World Journal of Pharmaceutical
and Medical Research

( An ISO 9001:2015 Certified International Journal )

An International Peer Reviewed Journal for Pharmaceutical and Medical Research and Technology
An Official Publication of Society for Advance Healthcare Research (Reg. No. : 01/01/01/31674/16)
ISSN 2455-3301

ICV : 78.6

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*Andrew P. Smith PhD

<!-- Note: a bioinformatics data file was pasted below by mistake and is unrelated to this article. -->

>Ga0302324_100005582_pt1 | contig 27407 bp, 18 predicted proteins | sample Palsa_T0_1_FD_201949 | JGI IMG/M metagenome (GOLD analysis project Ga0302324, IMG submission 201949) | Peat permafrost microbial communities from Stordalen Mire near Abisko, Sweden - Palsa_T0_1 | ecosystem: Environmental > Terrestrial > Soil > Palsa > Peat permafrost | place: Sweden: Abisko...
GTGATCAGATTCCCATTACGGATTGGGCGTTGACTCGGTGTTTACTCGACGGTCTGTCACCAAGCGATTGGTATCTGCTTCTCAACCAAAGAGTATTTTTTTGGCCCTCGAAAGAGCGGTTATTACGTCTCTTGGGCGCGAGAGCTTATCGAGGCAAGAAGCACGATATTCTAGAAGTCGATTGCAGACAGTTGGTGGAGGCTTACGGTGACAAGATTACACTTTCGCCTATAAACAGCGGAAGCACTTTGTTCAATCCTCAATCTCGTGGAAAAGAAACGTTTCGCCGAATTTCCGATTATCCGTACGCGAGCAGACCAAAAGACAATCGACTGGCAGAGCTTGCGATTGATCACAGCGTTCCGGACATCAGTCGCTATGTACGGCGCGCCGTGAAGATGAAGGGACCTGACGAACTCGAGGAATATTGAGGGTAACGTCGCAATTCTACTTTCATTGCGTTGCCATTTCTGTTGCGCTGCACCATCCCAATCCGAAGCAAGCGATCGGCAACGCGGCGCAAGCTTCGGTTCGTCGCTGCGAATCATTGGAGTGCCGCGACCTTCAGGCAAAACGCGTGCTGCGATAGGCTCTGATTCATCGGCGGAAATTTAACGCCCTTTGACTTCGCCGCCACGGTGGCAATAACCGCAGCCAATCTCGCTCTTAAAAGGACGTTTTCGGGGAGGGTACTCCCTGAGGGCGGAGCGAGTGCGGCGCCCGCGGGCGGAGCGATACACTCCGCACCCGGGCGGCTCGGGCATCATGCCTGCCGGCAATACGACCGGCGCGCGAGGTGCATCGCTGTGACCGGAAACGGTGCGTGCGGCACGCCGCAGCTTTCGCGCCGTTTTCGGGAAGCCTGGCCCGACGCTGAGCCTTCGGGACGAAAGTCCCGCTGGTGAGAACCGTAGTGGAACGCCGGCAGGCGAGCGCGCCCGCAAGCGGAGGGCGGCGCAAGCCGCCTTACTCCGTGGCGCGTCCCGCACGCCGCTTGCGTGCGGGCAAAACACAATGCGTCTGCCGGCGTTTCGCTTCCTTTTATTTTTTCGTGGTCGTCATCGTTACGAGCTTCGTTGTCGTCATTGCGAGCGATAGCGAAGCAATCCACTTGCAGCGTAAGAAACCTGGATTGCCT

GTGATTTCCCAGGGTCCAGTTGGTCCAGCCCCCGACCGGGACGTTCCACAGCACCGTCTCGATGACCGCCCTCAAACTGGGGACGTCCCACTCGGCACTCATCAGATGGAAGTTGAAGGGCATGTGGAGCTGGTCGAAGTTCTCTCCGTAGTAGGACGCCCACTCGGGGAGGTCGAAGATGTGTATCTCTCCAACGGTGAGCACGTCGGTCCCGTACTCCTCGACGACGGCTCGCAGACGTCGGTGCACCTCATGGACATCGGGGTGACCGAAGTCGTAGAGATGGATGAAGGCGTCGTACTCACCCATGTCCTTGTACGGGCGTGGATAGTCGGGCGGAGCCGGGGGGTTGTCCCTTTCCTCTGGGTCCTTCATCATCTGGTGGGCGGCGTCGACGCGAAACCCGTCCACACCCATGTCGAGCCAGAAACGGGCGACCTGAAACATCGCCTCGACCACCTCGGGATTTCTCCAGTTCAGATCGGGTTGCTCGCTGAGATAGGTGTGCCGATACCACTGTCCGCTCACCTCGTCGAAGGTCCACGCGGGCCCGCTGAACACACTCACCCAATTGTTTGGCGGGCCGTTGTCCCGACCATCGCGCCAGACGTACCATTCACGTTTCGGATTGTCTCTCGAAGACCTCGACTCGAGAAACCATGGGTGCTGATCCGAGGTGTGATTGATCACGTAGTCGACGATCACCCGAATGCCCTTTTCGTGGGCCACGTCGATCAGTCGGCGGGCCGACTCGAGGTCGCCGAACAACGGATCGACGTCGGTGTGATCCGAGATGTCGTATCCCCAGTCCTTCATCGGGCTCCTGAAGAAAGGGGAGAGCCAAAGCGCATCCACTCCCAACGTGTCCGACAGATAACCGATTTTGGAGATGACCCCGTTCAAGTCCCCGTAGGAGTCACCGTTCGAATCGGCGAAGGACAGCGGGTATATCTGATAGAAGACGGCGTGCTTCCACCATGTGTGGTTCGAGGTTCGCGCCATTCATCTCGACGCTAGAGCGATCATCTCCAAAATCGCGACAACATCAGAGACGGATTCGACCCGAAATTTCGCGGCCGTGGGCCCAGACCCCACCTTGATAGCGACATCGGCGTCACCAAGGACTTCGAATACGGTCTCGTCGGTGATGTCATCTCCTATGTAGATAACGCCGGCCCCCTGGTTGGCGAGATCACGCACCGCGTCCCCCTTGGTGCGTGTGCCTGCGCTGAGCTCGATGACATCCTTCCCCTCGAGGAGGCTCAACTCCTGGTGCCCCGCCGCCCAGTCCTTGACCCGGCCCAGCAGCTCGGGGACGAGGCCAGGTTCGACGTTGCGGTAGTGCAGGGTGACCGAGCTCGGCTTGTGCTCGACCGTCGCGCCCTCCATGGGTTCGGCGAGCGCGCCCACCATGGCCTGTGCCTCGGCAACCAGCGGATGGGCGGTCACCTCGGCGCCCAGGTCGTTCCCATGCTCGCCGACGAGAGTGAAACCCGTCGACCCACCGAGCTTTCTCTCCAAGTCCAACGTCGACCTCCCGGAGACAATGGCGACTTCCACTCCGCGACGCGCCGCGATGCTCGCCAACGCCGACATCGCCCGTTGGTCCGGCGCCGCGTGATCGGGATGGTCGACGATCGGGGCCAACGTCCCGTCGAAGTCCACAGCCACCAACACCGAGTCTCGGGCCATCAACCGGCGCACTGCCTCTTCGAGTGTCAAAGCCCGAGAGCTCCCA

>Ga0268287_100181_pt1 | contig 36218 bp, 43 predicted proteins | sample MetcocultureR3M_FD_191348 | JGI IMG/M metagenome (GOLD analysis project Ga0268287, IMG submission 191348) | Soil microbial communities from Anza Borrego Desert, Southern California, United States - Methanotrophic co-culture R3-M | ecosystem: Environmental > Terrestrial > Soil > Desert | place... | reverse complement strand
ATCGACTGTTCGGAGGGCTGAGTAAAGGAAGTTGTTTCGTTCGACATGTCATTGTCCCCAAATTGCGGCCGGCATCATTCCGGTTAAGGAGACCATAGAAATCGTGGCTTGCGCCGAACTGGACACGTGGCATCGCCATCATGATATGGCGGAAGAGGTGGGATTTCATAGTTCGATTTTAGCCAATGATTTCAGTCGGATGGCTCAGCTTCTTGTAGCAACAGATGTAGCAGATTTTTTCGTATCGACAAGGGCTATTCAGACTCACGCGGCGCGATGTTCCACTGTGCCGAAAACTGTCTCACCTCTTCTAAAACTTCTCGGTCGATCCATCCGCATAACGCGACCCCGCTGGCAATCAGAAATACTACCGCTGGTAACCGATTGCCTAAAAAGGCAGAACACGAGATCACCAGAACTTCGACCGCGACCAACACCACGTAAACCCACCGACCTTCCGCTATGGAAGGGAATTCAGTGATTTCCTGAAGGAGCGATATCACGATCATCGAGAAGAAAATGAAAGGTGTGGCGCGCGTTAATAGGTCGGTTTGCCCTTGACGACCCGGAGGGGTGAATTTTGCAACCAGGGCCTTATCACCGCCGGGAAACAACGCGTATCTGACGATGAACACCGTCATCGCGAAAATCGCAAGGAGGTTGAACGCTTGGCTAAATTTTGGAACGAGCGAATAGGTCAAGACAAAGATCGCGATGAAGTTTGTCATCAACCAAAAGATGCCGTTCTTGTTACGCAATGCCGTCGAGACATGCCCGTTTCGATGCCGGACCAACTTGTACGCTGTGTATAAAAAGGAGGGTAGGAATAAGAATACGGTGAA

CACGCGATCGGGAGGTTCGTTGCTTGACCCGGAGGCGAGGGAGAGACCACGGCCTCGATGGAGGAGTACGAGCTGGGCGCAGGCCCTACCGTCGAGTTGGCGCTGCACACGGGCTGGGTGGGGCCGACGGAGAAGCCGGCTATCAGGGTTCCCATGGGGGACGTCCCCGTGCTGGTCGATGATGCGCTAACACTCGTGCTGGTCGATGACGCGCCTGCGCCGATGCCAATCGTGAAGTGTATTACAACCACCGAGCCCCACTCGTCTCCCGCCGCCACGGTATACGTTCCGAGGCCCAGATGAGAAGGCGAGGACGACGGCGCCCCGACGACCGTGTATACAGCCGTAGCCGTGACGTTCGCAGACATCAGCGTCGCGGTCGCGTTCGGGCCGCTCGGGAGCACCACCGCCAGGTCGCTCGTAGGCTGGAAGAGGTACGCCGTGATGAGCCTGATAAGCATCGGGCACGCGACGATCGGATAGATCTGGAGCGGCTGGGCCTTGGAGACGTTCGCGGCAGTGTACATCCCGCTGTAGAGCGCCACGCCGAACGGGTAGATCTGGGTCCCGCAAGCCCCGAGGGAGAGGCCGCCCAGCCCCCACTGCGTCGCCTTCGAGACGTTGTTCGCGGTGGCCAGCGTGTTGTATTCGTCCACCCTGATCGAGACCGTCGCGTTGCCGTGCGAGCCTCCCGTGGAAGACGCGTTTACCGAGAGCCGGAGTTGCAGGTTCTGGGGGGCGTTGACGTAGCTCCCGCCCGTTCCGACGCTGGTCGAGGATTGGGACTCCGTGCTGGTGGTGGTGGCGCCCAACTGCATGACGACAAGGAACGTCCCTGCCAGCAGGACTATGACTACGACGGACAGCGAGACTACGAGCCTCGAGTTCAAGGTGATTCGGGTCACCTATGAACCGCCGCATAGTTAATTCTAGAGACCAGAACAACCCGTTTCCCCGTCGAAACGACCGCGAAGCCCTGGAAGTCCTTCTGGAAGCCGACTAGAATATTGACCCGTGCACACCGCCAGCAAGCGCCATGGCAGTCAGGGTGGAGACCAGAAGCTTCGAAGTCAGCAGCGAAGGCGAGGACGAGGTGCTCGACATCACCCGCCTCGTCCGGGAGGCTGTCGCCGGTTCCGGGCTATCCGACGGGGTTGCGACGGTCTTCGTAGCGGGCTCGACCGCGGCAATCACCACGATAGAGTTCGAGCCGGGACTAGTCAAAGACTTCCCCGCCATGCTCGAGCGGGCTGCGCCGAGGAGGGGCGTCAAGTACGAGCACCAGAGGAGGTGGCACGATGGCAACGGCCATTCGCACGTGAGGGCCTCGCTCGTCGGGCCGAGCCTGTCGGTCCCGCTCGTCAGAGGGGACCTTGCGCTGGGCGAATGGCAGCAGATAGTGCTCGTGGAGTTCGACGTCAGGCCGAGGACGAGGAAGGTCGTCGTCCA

Background: Results from laboratory studies show that ingestion of caffeine improves cognitive functions that are important in driving. Studies using driving simulators also show that caffeine is beneficial, especially in fatigued drivers. However, there is little literature on caffeine and road traffic accidents (RTAs), and the present study aimed to provide information on this topic. Methods: A secondary analysis of epidemiological data is reported in this paper. A sample of 8696 UK adults (mean age: 44.8 years; 60.8% being in paid employment; 57.4 % female; 24.6% single, 62.3% married or cohabiting, and 13.1% divorced or widowed) completed the survey, which included questions on caffeine consumption, RTAs in the last 12months, and possible demographic and psychosocial confounders. Results: 3.3% of the non-consumers of caffeine and 1.9% of the caffeine consumers reported RTAs. Logistic regressions showed that the effect of caffeine remained significant when demographic and psychosocial variables were included in the model. Older drivers were less likely to have an RTA, and those with poor health, high levels of stress and high risk takers were more likely to report an RTA. Conclusion: These results show that caffeine consumption was associated with a reduced risk of an RTA. The study also demonstrated associations with established risk factors which gives one more confidence in this initial study.

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